the Florida Professional Education Test, which covers five content areas: personal development, appropriate student behavior, planning instruction, implementing instruction, and evaluating instruction. Alternatively, candidates can take the Praxis Professional Knowledge Test.
California has a new pedagogical test for prospective reading teachers called the Reading Instruction Competence Assessment (RICA) <www.ctc.ca.gov>. RICA assesses the knowledge and skills essential for providing effective reading instruction to students. It includes four domains, which cover planning and organizing reading instruction based on ongoing assessment, developing phonological and other linguistic processes related to reading, developing reading comprehension and promoting independent reading, and supporting reading through oral and written language development. RICA is offered as a paper-and-pencil test and as a video-based performance assessment.
INTASC states are developing a new pedagogical knowledge test called the Test of Teaching Knowledge (TTK) for teacher candidates. This test is scheduled for administration in 2002 (J.Miller, INTASC, personal communication, 2000). Field test materials for the TTK include open-ended items about learning, development, and motivation; teaching scenarios and artifacts; and samples of student work that attempt to evaluate whether teacher candidates understand the fundamentals of child development, motivation and behavior, learning theory, the identification of common learning difficulties, principles of classroom management, and strategies for assessment.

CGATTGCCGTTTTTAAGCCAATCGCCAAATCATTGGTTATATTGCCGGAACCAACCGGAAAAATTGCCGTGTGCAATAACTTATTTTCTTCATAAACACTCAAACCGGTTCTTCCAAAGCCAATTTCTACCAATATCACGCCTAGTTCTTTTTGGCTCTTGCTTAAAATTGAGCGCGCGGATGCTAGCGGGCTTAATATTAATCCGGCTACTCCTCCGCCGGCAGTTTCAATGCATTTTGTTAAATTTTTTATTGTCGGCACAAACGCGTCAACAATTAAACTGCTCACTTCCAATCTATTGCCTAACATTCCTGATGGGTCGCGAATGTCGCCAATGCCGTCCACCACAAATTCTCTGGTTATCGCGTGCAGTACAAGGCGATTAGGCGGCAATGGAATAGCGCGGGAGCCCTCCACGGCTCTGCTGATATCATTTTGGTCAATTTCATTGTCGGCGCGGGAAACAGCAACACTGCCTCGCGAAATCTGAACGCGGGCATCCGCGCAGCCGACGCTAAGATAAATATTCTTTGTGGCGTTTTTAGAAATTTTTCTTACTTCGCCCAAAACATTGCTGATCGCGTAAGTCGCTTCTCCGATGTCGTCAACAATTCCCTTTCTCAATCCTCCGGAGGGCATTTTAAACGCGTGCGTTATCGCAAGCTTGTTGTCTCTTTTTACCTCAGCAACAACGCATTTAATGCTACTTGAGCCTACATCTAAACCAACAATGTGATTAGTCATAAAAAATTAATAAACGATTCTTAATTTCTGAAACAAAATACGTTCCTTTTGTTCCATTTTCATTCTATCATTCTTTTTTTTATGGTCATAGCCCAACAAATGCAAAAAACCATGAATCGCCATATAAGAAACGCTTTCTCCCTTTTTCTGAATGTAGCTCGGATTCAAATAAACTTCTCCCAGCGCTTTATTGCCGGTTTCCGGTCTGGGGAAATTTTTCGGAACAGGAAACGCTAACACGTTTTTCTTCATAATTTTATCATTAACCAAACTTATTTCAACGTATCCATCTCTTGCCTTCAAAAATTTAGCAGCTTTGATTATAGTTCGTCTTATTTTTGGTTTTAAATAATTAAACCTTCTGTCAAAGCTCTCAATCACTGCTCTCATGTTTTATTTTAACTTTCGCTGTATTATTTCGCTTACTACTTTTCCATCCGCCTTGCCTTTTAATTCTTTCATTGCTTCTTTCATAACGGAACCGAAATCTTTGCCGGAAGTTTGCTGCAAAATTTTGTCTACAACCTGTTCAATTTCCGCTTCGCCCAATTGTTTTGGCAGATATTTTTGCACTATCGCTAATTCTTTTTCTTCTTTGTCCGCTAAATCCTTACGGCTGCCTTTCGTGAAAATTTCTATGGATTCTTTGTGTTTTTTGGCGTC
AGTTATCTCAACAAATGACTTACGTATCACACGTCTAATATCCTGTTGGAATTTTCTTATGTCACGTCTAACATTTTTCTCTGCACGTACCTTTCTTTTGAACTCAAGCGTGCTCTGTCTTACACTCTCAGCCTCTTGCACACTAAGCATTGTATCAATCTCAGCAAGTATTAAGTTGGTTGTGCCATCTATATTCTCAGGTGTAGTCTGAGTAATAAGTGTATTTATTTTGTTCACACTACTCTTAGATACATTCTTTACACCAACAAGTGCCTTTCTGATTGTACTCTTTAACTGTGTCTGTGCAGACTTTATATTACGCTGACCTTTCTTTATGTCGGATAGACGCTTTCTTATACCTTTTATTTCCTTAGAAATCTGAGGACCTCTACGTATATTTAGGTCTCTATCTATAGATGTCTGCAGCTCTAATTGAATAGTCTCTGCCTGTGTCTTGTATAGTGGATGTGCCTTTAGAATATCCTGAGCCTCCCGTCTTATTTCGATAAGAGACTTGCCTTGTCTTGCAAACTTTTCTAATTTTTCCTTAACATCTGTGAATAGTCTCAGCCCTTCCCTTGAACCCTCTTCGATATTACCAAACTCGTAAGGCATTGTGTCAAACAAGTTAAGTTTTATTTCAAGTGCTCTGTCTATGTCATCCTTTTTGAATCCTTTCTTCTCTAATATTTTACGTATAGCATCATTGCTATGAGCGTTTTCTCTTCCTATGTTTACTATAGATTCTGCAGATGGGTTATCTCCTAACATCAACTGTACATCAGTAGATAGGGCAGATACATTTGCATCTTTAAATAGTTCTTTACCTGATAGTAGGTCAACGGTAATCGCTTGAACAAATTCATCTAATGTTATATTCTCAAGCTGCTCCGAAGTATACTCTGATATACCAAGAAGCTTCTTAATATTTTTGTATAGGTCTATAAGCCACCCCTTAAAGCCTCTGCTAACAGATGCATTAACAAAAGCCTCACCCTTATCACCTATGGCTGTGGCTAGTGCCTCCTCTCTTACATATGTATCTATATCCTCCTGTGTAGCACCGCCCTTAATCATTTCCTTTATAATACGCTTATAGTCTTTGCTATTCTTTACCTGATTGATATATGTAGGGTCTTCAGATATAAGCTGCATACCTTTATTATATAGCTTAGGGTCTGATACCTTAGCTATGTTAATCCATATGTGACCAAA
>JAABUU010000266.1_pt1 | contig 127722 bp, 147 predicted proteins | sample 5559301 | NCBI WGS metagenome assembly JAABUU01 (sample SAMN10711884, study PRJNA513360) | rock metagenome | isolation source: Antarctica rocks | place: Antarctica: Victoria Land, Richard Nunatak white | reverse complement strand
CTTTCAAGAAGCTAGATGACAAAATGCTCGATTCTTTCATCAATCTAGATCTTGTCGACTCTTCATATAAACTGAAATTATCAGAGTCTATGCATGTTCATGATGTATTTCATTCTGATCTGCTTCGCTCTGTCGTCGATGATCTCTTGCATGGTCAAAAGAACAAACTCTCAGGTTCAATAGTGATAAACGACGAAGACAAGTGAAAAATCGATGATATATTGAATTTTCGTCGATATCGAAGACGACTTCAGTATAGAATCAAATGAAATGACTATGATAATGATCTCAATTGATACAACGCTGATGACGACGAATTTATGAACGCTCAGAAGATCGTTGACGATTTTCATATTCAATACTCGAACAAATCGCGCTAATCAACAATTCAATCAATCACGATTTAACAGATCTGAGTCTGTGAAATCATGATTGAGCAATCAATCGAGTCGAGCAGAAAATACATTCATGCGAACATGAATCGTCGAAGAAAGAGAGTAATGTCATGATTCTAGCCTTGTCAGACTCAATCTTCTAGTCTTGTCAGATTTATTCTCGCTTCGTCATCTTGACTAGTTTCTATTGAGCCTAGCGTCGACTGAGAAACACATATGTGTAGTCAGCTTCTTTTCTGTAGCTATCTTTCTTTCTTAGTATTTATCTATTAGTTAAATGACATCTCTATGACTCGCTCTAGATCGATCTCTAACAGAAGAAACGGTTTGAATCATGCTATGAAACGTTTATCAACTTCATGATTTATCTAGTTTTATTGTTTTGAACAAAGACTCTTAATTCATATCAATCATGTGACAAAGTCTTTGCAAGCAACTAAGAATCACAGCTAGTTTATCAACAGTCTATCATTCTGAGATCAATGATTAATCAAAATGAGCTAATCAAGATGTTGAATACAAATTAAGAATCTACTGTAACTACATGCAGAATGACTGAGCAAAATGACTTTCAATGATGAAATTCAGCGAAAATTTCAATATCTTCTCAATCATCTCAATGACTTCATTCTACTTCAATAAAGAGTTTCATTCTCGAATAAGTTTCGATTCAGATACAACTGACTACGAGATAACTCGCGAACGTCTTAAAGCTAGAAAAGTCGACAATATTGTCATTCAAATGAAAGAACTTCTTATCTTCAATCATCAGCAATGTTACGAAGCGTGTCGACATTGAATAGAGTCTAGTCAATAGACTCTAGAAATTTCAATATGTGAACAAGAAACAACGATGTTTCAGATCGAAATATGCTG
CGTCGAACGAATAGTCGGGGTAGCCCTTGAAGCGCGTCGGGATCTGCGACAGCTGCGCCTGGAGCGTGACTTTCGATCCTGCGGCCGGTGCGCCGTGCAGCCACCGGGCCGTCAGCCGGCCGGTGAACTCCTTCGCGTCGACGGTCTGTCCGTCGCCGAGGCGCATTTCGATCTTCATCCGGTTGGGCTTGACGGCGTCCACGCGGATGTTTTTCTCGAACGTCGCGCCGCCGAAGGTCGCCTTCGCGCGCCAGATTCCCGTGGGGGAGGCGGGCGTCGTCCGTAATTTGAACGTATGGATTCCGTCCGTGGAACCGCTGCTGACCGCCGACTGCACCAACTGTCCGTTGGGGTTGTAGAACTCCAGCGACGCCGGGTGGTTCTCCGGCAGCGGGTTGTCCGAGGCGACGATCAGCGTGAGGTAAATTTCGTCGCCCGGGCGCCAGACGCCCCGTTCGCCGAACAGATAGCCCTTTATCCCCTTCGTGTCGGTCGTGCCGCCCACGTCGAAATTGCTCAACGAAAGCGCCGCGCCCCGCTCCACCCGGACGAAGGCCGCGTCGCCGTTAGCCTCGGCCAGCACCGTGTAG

The field test version of the TTK includes a case study exercise and a folio review as well as constructed-response questions based on INTASC principles. In the case study a detailed narrative about a classroom situation is described, while the folio review exercise presents a collection of documents related to one particular classroom instructional sequence. Questions following the exercises ask candidates to describe appropriate instructional strategies that address and support different learning styles or to describe effective classroom management styles of individual, small-group, or whole-class work. Other items ask candidates to write letters to parents explaining plans for organizing classroom work for their students, considering curriculum goals, and knowledge about child and adolescent development.
Another kind of teacher knowledge that includes dimensions of content and pedagogy is called subject-specific pedagogical knowledge (Shulman, 1986). Subject-specific pedagogical knowledge goes beyond knowledge of subject matter to include ways of representing and formulating topics that make them understandable to students. It also includes an understanding of what makes learning a topic easy or difficult for students—for example, misconceptions about the solar system that might impede learning about astronomy.